U.S. to Vote for Ali, Blatter's Challenger, as FIFA President

Prince Ali Bin Al Hussein of Jordan and FIFA President Sepp Blatter.

Prince Ali Bin Al Hussein of Jordan and FIFA President Sepp Blatter.

Photographer: Clive Mason/Getty Images
  • Vote of 209 member institutions to be held Friday in Zurich
  • Blatter is seeking fifth term in wake of corruption scandal

U.S. Soccer Federation President Sunil Gulati said the U.S. will be voting for Prince Ali Bin Al Hussein of Jordan as president of FIFA rather than incumbent Sepp Blatter. 

Gulati had nominated Prince Ali in January and said the U.S. is one of several countries in Concacaf, the federation that oversees soccer in North and Central America as well as the Caribbean, that will be casting votes in favor of Blatter’s challenger. 

Friday’s vote in Switzerland among the 209 member institutions comes two days after U.S prosecutors accused nine officials from soccer’s governing body of money laundering, racketeering and kickbacks dating back to 1991. Blatter wasn’t implicated by prosecutors.

“I’ve gotten to know him well over last couple years and he’s a very active member of the executive committee and a very active proponent of reform at FIFA,” Gulati said of Prince Ali on a media conference call from Switzerland. 

The FIFA presidential vote requires at least a two-thirds majority in the first round of balloting, which is private. If that’s not met, the winner would be decided by a simple majority in the second vote.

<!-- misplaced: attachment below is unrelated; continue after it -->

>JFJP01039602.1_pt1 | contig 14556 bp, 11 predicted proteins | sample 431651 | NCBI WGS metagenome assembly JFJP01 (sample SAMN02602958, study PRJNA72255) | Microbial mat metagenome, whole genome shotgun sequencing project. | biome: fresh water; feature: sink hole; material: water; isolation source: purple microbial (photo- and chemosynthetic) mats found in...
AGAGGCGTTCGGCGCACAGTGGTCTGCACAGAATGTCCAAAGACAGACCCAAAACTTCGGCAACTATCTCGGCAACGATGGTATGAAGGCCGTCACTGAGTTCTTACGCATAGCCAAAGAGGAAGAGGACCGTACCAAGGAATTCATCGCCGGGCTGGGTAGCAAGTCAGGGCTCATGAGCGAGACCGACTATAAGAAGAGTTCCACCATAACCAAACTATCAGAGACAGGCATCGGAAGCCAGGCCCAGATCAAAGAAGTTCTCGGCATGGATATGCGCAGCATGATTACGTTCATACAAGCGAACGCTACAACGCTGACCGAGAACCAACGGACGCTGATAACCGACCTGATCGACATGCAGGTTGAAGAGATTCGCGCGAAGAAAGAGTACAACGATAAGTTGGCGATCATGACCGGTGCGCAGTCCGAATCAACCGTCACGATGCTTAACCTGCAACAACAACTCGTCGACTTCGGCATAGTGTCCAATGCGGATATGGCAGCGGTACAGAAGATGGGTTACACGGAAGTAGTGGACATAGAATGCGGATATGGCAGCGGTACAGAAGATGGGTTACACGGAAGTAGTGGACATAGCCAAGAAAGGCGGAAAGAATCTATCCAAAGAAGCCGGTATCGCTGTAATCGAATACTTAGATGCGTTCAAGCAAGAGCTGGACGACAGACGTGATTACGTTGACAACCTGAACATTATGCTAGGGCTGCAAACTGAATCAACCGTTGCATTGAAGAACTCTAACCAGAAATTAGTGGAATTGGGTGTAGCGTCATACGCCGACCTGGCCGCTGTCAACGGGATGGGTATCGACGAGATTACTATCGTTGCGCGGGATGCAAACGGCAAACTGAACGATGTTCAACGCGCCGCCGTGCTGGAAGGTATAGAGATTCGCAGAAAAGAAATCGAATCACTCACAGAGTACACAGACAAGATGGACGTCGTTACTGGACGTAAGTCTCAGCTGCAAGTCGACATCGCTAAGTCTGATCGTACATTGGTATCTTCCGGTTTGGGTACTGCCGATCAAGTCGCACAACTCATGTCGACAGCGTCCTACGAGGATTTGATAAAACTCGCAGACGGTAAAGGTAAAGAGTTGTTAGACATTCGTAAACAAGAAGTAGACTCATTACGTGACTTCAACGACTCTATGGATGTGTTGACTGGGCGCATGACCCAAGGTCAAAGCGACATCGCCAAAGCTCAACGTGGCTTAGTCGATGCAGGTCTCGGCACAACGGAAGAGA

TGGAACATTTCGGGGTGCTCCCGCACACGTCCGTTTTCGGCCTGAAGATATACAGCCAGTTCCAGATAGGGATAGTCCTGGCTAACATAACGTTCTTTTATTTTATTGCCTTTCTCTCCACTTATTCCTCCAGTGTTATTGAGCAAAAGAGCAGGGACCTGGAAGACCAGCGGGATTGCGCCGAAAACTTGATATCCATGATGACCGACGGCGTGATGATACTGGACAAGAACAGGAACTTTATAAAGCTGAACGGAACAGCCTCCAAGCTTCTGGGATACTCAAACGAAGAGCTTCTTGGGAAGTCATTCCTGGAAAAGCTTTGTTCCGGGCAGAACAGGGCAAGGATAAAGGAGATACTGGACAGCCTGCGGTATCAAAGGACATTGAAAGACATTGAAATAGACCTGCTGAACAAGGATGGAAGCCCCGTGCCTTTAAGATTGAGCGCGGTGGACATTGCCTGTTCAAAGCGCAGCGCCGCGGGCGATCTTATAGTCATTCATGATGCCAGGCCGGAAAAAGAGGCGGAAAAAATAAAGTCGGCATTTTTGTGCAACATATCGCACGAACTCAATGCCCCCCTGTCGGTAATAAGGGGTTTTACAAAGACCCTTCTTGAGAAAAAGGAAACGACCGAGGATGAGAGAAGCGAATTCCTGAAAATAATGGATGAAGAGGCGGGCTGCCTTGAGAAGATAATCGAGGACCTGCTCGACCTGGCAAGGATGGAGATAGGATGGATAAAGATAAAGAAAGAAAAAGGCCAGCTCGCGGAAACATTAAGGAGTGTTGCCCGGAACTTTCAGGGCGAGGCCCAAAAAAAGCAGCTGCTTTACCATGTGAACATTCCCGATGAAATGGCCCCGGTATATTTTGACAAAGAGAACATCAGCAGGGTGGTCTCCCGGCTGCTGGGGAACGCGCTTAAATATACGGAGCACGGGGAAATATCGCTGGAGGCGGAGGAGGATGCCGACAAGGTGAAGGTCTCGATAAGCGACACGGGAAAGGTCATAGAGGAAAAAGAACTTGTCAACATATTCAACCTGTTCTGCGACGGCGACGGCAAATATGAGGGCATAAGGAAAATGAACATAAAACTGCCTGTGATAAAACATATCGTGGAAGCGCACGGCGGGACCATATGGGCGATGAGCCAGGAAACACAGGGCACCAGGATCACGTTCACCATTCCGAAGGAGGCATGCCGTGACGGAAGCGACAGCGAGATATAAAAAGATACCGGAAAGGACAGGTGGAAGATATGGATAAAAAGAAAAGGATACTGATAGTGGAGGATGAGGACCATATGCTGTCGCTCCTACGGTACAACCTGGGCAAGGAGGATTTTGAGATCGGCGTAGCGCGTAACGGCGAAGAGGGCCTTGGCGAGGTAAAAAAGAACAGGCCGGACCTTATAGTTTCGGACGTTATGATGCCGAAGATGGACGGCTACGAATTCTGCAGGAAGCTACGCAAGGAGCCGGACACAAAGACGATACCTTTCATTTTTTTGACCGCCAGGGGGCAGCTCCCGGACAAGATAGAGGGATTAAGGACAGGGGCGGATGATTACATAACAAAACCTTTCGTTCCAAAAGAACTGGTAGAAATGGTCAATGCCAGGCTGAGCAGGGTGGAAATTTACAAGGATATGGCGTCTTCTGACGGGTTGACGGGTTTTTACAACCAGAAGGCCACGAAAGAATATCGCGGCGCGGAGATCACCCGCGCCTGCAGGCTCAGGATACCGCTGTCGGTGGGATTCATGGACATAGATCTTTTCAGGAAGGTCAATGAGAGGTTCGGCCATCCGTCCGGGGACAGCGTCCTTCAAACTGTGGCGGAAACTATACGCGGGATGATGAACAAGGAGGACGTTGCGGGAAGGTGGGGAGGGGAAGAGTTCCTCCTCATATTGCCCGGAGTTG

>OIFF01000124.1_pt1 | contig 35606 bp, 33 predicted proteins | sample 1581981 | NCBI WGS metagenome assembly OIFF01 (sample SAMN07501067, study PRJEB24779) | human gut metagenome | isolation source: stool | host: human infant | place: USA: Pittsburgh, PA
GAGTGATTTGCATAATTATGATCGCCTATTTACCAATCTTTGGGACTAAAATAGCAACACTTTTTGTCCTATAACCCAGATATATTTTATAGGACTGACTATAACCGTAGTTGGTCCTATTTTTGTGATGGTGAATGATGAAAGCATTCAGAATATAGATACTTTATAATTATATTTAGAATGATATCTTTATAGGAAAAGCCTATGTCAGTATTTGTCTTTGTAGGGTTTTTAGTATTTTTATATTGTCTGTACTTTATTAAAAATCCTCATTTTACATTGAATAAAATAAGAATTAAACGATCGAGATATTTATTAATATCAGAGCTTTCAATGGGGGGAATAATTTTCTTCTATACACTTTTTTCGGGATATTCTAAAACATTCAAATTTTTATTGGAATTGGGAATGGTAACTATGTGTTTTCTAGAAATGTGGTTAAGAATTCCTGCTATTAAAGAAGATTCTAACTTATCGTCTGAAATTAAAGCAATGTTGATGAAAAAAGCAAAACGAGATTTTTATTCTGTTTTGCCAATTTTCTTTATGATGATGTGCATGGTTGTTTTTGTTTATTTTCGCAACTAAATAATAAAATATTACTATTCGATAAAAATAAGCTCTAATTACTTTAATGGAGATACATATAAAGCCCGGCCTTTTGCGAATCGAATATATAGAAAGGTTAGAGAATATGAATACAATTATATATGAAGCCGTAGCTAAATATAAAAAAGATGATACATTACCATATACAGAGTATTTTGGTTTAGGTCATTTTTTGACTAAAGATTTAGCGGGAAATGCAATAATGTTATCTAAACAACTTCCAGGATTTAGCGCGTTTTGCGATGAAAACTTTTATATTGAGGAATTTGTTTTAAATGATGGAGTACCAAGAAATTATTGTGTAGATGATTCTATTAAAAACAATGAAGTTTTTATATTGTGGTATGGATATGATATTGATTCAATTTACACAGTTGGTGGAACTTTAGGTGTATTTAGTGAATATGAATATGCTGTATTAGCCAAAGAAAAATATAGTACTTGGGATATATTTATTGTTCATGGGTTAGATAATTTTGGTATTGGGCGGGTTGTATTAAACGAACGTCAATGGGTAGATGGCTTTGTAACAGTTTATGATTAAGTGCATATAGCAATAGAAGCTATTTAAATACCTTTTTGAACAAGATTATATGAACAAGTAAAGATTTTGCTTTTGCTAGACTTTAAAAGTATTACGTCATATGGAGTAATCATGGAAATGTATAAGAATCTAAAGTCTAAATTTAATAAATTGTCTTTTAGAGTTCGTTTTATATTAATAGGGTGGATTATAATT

Blatter, 79, maintains support in much of Asia, Africa and South America, and is the favorite to win a fifth term.

Gulati said the main thing he was concerned with as the candidates outlined their agendas was governance. 

“If you get good governance, you get good leadership, you make good decisions and those good decisions will lead to the right outcomes, whether it’s where World Cups are played, how many teams are in World Cups or anything else,” Gulati said. “For us, this is a vote for good governance.”

Gulati said he expects an “interesting” election regardless of who may be viewed publicly as the probable winner.

“What’s happening on the ground here is certainly very different than what may be viewed from the outside,” Gulati said. “However, it’s an election and a secret ballot. It’s impossible to know for sure, but I think it will be a very competitive election.”

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